Did you know the best place to store tomatoes is at room temperature (above 55 degrees F) until they’ve fully ripened. A ripe tomato is red or reddish-orange, depending on variety and yields to slight pressure.
Store them stem end up as the “shoulders” are the softest part and bruise most easily. Keep them out of director sunlight. If you must store them a longer time, place them (after they’ve ripened fully) in the refrigerator.
You can celebrate this Food Holiday by donating Tomato based items like (Tomatoes, Tomato Sauce, Tomato Paste, etc) to the Food Bank or a local food pantry.
Tomato Health & Nutrition Values
Tomatoes contain the antioxidants Vitamin C and Carotenoids (including beta carotene), which are believed to provide protection from free radicals that cause premature aging, cancer, heart disease and cataracts.
Tomatoes are low in calories, about 35 for a medium tomato, but proportionately high in sugar—a corresponding 8 grams. Its juice is naturally low in sodium (one cup has 1% of your daily value) and zero fat. It is also a good source of copper, iron, magnesium, manganese, niacin, pantothenic acid, thiamine and vitamin K; and a very good source of folate, potassium, and vitamins A, B6 and C.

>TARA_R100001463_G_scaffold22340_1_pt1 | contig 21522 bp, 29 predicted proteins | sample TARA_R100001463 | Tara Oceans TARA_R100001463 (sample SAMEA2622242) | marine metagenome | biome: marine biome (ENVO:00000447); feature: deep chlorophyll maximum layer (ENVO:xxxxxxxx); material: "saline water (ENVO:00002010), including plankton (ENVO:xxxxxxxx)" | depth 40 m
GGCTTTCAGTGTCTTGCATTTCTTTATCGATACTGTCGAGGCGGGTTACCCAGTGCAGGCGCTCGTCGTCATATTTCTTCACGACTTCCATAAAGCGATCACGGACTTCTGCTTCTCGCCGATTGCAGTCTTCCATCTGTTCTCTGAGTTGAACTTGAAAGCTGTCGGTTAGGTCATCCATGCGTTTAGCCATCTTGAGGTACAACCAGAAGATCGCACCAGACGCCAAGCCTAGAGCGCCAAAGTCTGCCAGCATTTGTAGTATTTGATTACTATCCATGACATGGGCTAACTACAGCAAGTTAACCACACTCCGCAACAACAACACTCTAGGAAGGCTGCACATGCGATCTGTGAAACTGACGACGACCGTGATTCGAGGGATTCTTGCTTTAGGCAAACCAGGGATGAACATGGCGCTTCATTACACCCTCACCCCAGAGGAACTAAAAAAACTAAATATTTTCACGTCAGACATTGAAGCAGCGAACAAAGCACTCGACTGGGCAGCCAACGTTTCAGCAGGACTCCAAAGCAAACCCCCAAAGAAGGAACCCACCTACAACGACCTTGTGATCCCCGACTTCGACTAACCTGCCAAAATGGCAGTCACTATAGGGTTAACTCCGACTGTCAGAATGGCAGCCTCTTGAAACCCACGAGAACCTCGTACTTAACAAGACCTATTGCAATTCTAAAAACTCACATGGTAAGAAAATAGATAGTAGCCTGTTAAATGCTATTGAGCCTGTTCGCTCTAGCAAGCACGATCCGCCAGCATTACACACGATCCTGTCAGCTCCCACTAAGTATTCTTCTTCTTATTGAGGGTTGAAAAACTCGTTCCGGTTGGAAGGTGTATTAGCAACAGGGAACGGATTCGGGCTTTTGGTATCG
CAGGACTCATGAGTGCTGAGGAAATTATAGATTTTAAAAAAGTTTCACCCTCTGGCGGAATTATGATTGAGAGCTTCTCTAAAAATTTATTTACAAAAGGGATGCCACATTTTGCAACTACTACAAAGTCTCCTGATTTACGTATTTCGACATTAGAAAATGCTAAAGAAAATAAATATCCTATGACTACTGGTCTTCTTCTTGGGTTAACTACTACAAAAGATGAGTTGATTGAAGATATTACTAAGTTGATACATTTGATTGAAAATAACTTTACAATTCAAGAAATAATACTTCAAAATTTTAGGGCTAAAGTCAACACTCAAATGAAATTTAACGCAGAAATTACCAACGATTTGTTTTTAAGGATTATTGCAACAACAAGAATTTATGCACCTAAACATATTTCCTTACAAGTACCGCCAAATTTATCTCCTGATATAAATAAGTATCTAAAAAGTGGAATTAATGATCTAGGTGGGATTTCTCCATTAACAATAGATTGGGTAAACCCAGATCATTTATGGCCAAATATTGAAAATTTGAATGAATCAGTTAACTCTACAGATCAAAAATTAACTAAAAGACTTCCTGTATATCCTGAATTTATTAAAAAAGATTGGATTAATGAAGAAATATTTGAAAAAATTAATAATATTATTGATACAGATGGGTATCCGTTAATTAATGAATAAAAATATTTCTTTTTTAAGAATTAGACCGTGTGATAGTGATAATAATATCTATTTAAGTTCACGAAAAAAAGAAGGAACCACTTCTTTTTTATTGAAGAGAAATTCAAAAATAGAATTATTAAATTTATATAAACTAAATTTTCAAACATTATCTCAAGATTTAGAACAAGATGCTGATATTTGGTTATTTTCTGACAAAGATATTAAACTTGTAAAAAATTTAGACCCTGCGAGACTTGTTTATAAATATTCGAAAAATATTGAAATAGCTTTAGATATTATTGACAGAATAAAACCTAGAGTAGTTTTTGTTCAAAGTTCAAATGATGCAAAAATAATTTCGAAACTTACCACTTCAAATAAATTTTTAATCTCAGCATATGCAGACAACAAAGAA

History of the Tomato
The tomato is a native of Mesoamerica: it was cultivated by the Aztecs and Incas. In 1519, Cortez found it growing in Montezuma’s gardens, and it became part of the culinary bounty brought back to Spain (along with chocolate and turkeys) by the 16th-century conquistadors. Most of Europe embraced them, except the British, who believed them to be poisonous (a member of the deadly nightshade family, the leaves are poisonous if consumed in large quantity).
After five centuries of breeding, there are thousands of varieties of tomatoes in a vast array of shapes, colors and sizes. The most common shapes in the U.S. are round (beefsteak and globe), pear-shaped (roma and plum) and the miniature (cherry and grape).